Annually, the Iowa Department of Human Services (DHS) through Iowa Medicaid Enterprise (IME) reviews people getting help through the Elderly Waiver program.  The evaluation is to see whether you still need the care services provided by the program.  Your doctor, nurse, or physician assistant is asked to complete a new Level of Care Certification form.  This is the same form that was completed when you first applied for the Elderly Waiver program.   It is important that you, your doctor and other care providers understand this review and the level of care required for Elderly Waiver services.  The loss of Elderly Waiver services which keep you in your home may be catastrophic.

Losing your Elderly Wavier services is usually based on the new Level of Care Certification form showing that you are independent and do not need care. 

This year, Iowa Legal Aid is getting a large number of calls from people who have gotten a notice that their Elderly Waiver services are canceled.  This cancellation of Elderly Waiver may determine whether you can continue to live at home or will soon need to go to a nursing home. 

What if I need the Elderly Waiver services to stay in my home?

  • You need to file an appeal with the Department of Human Services within the 30 day deadline.  A hearing will be scheduled with an Administrative Law Judge to decide if you need Elderly Waiver services.  Within a 10 day deadline, you can also request that your Elderly Waiver services continue during your appeal.  If you lose the appeal, you may have to repay the state for the continued care services. 
  • You should review the canceling of your Elderly Waiver with your doctor and other care providers.  Ask them if they can provide medical support to show your need for Elderly Waiver services. 
  • You should call Iowa Legal Aid for advice and possible help representing you at the hearing.

Sometimes the completed level of care form does not tell the whole story of your need for Elderly Waiver services.  It may be that you have told your doctor that you don’t need help when you do need help.  You may feel uncomfortable talking about your personal care needs.  However, it is very important to be honest in the evaluation of your care needs.  Trying to do things that put you at risk of falling or risk your health in other ways is foolish.  This can also lead to having to go into a nursing home.  Sometimes even though you are able to do some things on your own there may be a combination of medical care and personal care needs that would prevent you from staying at home without Elderly Waiver services.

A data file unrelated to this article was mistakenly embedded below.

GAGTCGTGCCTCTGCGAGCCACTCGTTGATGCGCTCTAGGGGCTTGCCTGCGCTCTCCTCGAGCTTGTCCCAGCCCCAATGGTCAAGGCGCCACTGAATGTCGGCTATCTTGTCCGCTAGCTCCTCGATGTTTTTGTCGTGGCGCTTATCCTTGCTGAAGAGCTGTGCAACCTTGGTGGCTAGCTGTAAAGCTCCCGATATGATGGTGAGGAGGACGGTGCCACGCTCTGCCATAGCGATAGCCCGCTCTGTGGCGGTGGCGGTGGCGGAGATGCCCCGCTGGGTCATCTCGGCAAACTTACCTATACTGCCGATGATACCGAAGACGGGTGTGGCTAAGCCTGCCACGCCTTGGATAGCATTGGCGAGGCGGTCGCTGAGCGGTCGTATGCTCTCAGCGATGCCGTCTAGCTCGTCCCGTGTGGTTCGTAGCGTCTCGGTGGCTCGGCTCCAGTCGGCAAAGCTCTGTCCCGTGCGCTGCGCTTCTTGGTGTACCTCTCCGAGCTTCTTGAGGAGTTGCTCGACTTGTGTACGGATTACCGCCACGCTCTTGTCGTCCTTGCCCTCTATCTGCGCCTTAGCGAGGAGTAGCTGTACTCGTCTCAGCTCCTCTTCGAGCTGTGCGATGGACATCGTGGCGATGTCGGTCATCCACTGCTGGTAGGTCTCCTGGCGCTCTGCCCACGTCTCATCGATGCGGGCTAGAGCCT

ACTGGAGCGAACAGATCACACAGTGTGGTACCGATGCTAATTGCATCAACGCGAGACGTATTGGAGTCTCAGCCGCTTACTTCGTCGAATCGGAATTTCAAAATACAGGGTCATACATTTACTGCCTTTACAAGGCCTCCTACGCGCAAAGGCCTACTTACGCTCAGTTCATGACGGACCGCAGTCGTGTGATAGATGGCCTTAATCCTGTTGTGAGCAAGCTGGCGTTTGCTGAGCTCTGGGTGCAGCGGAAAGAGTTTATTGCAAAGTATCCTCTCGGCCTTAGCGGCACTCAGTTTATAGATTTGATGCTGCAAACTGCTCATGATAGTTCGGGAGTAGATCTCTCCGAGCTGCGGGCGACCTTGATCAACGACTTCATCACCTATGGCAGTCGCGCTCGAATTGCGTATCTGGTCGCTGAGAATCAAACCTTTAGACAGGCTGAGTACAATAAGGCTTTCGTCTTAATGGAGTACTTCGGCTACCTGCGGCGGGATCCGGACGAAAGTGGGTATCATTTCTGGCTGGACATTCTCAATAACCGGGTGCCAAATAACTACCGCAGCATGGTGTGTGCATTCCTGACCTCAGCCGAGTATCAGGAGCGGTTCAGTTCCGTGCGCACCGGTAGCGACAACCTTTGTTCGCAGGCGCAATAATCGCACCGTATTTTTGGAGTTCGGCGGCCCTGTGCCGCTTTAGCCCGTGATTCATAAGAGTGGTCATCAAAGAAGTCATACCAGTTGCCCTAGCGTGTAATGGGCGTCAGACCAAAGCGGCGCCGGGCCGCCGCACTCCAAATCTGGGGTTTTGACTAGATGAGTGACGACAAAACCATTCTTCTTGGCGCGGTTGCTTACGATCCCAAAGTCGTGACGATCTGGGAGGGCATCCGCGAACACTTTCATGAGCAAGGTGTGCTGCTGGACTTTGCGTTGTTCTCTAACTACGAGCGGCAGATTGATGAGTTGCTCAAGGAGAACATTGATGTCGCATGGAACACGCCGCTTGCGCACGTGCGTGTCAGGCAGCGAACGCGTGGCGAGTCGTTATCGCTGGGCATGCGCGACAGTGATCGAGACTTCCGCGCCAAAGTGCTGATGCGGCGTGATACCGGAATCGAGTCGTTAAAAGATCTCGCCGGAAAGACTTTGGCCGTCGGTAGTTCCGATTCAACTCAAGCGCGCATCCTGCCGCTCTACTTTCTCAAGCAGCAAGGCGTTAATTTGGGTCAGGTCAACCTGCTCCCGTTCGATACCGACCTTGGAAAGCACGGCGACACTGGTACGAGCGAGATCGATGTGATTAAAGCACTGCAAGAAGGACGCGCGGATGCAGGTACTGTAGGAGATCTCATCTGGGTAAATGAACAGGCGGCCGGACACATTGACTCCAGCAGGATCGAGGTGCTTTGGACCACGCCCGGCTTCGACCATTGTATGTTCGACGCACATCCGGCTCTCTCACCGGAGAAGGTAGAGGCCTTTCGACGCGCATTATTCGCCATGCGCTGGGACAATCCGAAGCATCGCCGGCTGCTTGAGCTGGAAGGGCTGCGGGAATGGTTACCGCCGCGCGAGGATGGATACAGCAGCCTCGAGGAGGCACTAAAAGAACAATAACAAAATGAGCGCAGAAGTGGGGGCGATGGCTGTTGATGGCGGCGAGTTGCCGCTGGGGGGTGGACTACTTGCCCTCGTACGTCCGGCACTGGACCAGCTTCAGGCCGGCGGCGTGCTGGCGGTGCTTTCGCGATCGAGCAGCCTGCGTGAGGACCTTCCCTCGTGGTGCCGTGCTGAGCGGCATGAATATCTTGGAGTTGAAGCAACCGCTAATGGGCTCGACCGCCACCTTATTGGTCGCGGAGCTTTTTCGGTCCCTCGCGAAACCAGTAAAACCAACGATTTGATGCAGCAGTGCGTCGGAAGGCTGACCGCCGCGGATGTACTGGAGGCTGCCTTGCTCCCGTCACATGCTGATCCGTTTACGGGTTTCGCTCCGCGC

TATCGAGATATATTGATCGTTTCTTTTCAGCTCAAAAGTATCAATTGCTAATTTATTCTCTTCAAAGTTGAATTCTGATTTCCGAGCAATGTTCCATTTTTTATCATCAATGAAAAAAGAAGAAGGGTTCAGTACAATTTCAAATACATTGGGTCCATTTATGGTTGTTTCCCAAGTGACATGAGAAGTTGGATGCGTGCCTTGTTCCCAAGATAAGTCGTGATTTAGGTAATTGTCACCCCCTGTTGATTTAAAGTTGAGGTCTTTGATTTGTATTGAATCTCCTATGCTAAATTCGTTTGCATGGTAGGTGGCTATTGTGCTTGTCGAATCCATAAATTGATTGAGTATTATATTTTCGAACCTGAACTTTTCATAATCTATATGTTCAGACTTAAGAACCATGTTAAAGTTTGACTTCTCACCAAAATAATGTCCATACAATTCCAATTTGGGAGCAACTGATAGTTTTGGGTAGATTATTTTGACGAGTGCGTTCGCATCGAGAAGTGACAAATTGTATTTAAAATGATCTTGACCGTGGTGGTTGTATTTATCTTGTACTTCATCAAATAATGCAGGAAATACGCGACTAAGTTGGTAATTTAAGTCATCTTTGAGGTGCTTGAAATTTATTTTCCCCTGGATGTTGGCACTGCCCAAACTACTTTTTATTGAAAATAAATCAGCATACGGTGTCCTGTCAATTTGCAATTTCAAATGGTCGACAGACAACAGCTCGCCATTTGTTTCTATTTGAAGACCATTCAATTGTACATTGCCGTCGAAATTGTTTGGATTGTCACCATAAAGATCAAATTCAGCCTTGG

Review the completed level of care form with your doctor. 

  • Be honest about your need for help and care. 
  • Make sure your doctor understands your limitations and needs. 
  • Ask your doctor to submit an updated level of care form to Iowa Medicaid Enterprises (IME) and to the Administrative Law Judge. 
  • Ask your doctor to write a letter explaining why you need the Elderly Waiver program to safely stay in your home. 

A clear statement from your doctor stating that you would need to go to a nursing home if your Elderly Waiver care is canceled is very helpful for persuading IME and the Administrative Law Judge. 

If it becomes clear from your medical support that you need the Elderly Waiver services, the Department of Human Services may re-instate you in the program before the hearing.  Otherwise the Administrative Law Judge will decide if your Elderly Waiver program should continue or not. 

Even if you lose the appeal and your Elderly Waiver services are canceled, you can re-apply for the program should your need for in-home assistance increase. 

If you are having problems, you may wish to call Iowa Legal Aid.

Iowa Legal Aid provides help to low-income Iowans. 

To apply for help from Iowa Legal Aid:

  • Call 800-532-1275. 
  • Iowans age 60 and over, call 800-992-8161.
  • Apply online at

If Iowa Legal Aid cannot help, look for an attorney on “Find A Lawyer”   A private attorney there can talk with you for a fee of $25 for 30 minutes of legal advice.

*As you read this information, remember this article is not a substitute for legal advice.


Link to the information from Iowa DHS on Home and Community Based Waiver Services.

Iowa DHS Home- and Community-Based Services (HCBS) Waiver Program:

Last Review and Update: Mar 15, 2019